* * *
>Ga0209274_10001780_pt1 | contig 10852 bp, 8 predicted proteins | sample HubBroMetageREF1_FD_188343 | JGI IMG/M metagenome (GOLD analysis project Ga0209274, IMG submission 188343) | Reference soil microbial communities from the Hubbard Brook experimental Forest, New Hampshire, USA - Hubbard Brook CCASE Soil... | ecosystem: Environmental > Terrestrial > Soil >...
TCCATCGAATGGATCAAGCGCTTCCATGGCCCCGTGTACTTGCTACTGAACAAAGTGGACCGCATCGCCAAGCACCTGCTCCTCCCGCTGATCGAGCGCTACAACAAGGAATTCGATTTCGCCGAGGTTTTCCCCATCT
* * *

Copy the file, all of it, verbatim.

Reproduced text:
>Ga0209274_10001780_pt1 | contig 10852 bp, 8 predicted proteins | sample HubBroMetageREF1_FD_188343 | JGI IMG/M metagenome (GOLD analysis project Ga0209274, IMG submission 188343) | Reference soil microbial communities from the Hubbard Brook experimental Forest, New Hampshire, USA - Hubbard Brook CCASE Soil... | ecosystem: Environmental > Terrestrial > Soil >...
TCCATCGAATGGATCAAGCGCTTCCATGGCCCCGTGTACTTGCTACTGAACAAAGTGGACCGCATCGCCAAGCACCTGCTCCTCCCGCTGATCGAGCGCTACAACAAGGAATTCGATTTCGCCGAGGTTTTCCCCATCT